AT Passy, near Paris, April 6, 1782, being with M. de Chaumont, viewing his quarry, he mention'd to me, that the workmen had found a living toad shut up in the stone. On questioning one of them, he told us, they had found four in different cells which had no communication; that they were very lively and active when set at liberty; that there was in each cell some loose, soft, yellowish earth, which appeared to be very moist. We asked, if he could show us the parts of the stone that form'd the cells. He said, No; for they were thrown among the rest of what was dug out, and he knew not where to find them. We asked, if there appear'd any opening by which the animal could enter. He said, No. We asked, if in the course of his business as a labourer in quarries, he had often met with the like. He said, Never before. We asked, if he could show us the toads. He said, he had thrown two of them up on a higher part of the quarry, but knew not what became of the others.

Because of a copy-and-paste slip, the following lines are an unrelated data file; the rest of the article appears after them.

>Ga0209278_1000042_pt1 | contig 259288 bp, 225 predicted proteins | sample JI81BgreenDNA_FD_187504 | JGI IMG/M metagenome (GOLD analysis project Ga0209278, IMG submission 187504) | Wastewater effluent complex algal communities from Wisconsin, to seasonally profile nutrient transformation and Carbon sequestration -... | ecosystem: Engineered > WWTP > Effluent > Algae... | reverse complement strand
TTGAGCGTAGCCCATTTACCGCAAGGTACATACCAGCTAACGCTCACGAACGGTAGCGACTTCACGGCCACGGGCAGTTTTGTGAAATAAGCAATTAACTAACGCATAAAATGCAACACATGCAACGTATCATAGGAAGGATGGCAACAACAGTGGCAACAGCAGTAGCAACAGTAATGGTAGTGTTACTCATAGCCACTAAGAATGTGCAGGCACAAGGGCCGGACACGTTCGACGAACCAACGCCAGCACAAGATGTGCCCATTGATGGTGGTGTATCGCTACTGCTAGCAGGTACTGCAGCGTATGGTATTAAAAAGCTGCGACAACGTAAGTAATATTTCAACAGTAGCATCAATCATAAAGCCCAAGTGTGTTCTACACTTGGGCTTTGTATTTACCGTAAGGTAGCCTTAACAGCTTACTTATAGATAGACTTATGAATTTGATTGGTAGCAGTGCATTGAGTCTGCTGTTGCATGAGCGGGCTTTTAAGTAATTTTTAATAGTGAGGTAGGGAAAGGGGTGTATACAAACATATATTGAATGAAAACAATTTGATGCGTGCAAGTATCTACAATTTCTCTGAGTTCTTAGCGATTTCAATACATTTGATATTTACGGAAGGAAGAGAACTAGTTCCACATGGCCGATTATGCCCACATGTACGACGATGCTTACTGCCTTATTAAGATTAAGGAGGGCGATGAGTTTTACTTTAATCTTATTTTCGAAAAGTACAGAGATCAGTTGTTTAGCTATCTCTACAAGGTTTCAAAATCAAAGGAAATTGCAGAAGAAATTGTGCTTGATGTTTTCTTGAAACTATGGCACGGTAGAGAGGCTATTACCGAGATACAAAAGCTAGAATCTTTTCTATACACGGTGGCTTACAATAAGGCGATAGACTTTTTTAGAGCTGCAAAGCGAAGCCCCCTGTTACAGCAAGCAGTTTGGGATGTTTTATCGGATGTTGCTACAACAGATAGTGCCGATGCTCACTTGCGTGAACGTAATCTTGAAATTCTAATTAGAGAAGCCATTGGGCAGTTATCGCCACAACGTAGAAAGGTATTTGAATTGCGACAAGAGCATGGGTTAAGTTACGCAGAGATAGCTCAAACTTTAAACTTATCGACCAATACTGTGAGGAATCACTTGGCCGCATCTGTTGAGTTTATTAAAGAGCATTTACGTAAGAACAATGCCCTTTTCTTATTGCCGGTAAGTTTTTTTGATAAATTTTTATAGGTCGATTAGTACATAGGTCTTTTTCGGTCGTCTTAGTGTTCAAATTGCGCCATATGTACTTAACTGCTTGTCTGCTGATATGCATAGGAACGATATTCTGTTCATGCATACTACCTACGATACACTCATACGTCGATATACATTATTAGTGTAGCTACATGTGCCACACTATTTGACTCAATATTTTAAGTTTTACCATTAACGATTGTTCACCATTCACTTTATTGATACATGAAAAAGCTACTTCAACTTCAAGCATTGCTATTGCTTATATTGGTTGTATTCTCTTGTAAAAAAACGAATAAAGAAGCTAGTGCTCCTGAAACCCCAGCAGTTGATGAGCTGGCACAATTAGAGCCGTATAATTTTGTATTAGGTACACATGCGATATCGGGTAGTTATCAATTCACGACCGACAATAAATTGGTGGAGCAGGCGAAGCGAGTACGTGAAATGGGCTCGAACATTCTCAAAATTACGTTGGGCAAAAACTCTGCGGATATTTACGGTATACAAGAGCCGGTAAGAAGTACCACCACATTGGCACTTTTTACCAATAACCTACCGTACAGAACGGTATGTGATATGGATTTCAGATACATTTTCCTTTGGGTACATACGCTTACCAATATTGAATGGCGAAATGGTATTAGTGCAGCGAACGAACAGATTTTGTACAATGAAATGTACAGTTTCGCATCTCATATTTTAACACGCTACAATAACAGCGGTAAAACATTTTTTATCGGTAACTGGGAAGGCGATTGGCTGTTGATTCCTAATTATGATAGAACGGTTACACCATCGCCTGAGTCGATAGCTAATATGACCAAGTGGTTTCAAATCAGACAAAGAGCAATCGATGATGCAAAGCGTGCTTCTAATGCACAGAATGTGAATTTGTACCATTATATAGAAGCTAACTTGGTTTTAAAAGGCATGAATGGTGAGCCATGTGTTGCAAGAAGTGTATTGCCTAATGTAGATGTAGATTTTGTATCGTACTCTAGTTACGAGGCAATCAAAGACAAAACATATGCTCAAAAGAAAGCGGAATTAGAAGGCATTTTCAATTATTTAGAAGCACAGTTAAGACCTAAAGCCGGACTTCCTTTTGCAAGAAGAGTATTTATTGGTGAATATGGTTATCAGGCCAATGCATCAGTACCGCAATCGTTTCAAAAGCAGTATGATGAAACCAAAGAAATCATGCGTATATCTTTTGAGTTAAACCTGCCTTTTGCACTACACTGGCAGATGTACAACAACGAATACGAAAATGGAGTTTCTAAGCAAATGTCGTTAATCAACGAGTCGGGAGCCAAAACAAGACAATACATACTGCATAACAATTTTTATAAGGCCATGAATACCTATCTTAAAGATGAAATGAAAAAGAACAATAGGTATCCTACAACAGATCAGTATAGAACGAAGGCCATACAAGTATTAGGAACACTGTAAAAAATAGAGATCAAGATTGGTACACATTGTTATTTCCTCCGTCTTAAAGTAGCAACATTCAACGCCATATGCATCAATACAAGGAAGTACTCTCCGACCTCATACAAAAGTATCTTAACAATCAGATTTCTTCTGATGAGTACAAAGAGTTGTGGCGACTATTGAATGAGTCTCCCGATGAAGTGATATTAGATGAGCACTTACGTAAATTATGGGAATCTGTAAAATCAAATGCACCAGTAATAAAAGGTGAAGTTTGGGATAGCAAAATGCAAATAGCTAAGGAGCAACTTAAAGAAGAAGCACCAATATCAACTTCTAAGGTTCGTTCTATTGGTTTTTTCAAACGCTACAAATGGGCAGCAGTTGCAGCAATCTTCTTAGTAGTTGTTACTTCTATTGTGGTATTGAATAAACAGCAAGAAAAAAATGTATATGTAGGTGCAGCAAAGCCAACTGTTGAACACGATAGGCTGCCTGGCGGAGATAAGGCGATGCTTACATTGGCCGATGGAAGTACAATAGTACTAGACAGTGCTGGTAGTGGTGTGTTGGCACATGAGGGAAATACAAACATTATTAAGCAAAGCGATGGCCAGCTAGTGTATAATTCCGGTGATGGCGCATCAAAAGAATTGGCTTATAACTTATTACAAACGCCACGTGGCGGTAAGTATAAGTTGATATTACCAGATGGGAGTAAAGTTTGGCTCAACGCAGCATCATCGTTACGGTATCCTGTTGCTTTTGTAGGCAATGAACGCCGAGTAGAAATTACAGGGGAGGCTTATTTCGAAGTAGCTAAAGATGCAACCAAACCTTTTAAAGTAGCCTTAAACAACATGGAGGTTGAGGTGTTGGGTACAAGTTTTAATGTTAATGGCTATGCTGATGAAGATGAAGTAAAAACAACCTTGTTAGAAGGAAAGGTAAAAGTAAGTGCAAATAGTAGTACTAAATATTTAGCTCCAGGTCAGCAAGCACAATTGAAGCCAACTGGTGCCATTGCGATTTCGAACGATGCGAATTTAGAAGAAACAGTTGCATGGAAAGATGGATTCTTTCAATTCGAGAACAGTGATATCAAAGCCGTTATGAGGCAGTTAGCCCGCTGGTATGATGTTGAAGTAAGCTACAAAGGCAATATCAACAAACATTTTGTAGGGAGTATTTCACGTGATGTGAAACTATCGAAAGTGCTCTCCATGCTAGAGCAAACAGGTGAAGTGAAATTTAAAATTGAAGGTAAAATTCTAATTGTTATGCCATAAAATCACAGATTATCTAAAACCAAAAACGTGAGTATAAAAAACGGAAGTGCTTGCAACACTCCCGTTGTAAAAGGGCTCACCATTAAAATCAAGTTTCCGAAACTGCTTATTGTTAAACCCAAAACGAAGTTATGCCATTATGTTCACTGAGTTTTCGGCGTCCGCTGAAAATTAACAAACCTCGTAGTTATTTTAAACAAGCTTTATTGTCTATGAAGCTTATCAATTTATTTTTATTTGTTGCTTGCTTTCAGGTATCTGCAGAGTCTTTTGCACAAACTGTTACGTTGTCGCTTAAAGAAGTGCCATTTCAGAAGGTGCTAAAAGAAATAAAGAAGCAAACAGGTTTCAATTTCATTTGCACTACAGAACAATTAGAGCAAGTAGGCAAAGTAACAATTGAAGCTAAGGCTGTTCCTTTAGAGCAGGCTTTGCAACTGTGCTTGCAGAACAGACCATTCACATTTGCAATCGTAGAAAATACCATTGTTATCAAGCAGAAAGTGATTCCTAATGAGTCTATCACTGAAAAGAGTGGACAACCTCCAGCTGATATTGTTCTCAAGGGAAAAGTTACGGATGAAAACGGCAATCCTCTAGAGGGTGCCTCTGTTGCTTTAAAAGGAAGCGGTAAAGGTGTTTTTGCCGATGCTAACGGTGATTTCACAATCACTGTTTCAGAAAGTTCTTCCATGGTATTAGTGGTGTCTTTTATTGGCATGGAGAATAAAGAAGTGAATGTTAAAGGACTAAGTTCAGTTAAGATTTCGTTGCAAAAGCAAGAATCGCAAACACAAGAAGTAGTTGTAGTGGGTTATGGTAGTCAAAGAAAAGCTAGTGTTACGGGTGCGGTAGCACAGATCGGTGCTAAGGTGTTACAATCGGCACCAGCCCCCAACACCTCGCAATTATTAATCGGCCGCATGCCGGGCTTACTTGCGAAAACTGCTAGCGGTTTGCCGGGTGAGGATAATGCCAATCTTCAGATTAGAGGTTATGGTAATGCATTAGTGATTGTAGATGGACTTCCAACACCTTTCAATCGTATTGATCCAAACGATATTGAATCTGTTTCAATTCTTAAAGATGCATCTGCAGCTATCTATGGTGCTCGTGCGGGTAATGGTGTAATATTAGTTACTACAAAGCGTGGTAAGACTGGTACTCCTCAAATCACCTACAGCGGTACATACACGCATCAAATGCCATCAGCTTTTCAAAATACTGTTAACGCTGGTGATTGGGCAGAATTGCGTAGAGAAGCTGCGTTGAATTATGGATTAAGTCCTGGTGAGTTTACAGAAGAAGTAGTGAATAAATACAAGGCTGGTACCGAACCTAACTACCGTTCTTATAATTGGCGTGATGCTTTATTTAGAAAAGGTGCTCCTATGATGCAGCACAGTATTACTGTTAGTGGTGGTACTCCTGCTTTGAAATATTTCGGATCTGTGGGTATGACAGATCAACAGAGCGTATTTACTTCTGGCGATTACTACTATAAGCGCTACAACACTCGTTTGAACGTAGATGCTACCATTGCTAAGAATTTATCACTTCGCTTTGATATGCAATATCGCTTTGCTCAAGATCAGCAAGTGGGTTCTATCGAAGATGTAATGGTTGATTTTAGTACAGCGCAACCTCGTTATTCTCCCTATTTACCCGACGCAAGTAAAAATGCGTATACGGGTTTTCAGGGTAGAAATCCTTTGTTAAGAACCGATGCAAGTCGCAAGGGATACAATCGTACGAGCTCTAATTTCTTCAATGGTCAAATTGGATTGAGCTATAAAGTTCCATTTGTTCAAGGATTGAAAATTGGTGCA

He then came up to the place where he had thrown the two, and, finding them, he took them by the foot, and threw them up to us, upon the ground where we stood. One of them was quite dead, and appear'd very lean; the other was plump and still living. The part of the rock where they were found, is at least fifteen feet below its surface, and is a kind of limestone. A part of it is filled with ancient sea-shells, and other marine substances. If these animals have remain'd in that confinement since the formation of the rock, they are probably some thou-